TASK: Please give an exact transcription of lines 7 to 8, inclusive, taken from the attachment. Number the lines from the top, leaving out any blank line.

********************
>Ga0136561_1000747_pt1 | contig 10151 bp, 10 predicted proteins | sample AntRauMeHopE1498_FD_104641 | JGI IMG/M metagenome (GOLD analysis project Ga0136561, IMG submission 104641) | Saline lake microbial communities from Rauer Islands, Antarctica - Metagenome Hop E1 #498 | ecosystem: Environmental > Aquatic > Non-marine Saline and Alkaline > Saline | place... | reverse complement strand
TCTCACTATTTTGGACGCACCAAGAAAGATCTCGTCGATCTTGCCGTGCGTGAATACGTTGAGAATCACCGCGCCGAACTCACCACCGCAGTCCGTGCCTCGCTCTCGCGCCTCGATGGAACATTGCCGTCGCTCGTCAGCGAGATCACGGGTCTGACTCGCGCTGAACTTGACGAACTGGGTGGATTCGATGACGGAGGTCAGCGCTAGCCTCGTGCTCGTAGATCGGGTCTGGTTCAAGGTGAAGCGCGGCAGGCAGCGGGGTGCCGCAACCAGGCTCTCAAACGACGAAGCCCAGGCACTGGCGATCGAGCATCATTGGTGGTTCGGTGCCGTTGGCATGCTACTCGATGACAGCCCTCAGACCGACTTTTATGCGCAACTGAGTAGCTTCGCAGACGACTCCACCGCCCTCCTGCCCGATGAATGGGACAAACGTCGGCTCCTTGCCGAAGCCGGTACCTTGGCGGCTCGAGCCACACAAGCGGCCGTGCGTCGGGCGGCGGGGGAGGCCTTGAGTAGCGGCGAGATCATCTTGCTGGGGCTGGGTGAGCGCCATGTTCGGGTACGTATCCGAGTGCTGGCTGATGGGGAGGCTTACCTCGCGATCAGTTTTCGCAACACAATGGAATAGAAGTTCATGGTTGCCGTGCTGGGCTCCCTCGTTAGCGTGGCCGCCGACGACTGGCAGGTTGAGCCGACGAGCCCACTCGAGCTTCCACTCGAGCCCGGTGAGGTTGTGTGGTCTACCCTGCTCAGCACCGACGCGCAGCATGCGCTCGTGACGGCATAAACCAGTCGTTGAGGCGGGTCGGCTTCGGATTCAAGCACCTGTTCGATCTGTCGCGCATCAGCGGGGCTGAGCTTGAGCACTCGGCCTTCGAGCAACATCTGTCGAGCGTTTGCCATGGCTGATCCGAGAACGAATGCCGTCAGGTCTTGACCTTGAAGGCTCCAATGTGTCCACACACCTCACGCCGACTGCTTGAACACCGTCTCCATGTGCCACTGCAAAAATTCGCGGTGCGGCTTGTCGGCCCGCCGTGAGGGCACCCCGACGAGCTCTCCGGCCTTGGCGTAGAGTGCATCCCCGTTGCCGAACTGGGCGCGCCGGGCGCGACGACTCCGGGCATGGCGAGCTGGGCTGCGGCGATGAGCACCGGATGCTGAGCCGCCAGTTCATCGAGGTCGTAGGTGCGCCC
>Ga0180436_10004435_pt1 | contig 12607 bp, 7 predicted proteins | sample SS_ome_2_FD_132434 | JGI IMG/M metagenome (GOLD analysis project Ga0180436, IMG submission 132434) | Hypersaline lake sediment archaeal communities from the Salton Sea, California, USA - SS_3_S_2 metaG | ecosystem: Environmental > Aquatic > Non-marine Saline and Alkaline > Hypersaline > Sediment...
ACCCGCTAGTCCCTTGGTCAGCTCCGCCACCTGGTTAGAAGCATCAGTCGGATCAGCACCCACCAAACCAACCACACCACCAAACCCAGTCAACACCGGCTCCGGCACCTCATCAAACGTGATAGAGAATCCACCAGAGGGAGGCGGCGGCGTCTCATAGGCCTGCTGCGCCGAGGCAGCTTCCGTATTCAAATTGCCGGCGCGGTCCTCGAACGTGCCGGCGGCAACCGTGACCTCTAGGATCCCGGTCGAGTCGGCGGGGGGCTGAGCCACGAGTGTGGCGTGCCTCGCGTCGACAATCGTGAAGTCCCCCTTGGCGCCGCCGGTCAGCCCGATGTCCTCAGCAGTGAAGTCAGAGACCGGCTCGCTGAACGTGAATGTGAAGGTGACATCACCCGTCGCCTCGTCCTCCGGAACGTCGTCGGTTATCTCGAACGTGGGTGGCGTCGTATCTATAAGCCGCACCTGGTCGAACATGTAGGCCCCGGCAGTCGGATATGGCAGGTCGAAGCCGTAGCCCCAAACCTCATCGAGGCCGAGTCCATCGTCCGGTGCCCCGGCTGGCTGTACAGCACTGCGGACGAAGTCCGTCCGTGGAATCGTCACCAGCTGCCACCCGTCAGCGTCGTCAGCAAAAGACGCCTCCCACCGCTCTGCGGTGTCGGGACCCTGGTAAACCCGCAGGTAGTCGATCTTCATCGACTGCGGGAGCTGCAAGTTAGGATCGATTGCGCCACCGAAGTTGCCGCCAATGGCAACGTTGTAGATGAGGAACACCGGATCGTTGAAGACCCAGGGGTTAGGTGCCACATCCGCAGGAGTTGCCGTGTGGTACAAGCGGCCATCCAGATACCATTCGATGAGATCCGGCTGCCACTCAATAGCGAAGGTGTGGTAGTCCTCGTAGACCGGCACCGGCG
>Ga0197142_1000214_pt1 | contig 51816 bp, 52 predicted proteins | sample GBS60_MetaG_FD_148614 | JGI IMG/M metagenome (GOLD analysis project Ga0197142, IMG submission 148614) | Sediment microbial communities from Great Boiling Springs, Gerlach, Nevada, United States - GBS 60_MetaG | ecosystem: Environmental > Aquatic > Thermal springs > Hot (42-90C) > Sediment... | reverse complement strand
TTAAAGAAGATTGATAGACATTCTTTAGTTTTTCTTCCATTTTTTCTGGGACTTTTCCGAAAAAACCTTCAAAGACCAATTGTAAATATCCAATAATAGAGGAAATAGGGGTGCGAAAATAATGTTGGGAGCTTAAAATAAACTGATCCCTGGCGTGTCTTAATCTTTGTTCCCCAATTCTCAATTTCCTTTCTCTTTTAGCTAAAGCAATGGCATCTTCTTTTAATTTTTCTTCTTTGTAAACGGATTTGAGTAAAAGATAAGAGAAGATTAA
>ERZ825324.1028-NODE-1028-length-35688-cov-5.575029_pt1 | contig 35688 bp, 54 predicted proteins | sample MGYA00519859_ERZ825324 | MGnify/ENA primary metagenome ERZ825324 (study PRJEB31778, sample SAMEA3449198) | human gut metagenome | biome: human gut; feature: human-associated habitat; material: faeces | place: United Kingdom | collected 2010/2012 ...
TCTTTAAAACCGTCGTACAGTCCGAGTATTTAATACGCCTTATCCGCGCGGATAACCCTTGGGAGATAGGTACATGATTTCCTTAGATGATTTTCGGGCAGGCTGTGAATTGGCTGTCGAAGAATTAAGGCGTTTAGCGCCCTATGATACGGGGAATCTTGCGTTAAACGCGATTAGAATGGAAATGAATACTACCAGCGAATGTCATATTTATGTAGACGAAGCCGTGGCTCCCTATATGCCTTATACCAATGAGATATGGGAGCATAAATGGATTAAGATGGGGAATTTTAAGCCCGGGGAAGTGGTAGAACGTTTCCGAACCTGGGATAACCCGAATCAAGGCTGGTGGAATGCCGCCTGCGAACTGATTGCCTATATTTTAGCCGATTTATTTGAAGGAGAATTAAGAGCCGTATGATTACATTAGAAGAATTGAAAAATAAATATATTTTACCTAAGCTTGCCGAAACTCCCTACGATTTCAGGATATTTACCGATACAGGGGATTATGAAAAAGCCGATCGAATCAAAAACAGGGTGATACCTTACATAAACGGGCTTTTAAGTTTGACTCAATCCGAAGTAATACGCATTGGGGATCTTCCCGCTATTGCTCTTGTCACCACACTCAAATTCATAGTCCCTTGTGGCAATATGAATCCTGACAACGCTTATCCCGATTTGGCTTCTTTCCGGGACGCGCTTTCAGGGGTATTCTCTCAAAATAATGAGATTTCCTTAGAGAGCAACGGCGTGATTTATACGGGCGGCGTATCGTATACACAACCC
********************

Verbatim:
>ERZ825324.1028-NODE-1028-length-35688-cov-5.575029_pt1 | contig 35688 bp, 54 predicted proteins | sample MGYA00519859_ERZ825324 | MGnify/ENA primary metagenome ERZ825324 (study PRJEB31778, sample SAMEA3449198) | human gut metagenome | biome: human gut; feature: human-associated habitat; material: faeces | place: United Kingdom | collected 2010/2012 ...
TCTTTAAAACCGTCGTACAGTCCGAGTATTTAATACGCCTTATCCGCGCGGATAACCCTTGGGAGATAGGTACATGATTTCCTTAGATGATTTTCGGGCAGGCTGTGAATTGGCTGTCGAAGAATTAAGGCGTTTAGCGCCCTATGATACGGGGAATCTTGCGTTAAACGCGATTAGAATGGAAATGAATACTACCAGCGAATGTCATATTTATGTAGACGAAGCCGTGGCTCCCTATATGCCTTATACCAATGAGATATGGGAGCATAAATGGATTAAGATGGGGAATTTTAAGCCCGGGGAAGTGGTAGAACGTTTCCGAACCTGGGATAACCCGAATCAAGGCTGGTGGAATGCCGCCTGCGAACTGATTGCCTATATTTTAGCCGATTTATTTGAAGGAGAATTAAGAGCCGTATGATTACATTAGAAGAATTGAAAAATAAATATATTTTACCTAAGCTTGCCGAAACTCCCTACGATTTCAGGATATTTACCGATACAGGGGATTATGAAAAAGCCGATCGAATCAAAAACAGGGTGATACCTTACATAAACGGGCTTTTAAGTTTGACTCAATCCGAAGTAATACGCATTGGGGATCTTCCCGCTATTGCTCTTGTCACCACACTCAAATTCATAGTCCCTTGTGGCAATATGAATCCTGACAACGCTTATCCCGATTTGGCTTCTTTCCGGGACGCGCTTTCAGGGGTATTCTCTCAAAATAATGAGATTTCCTTAGAGAGCAACGGCGTGATTTATACGGGCGGCGTATCGTATACACAACCC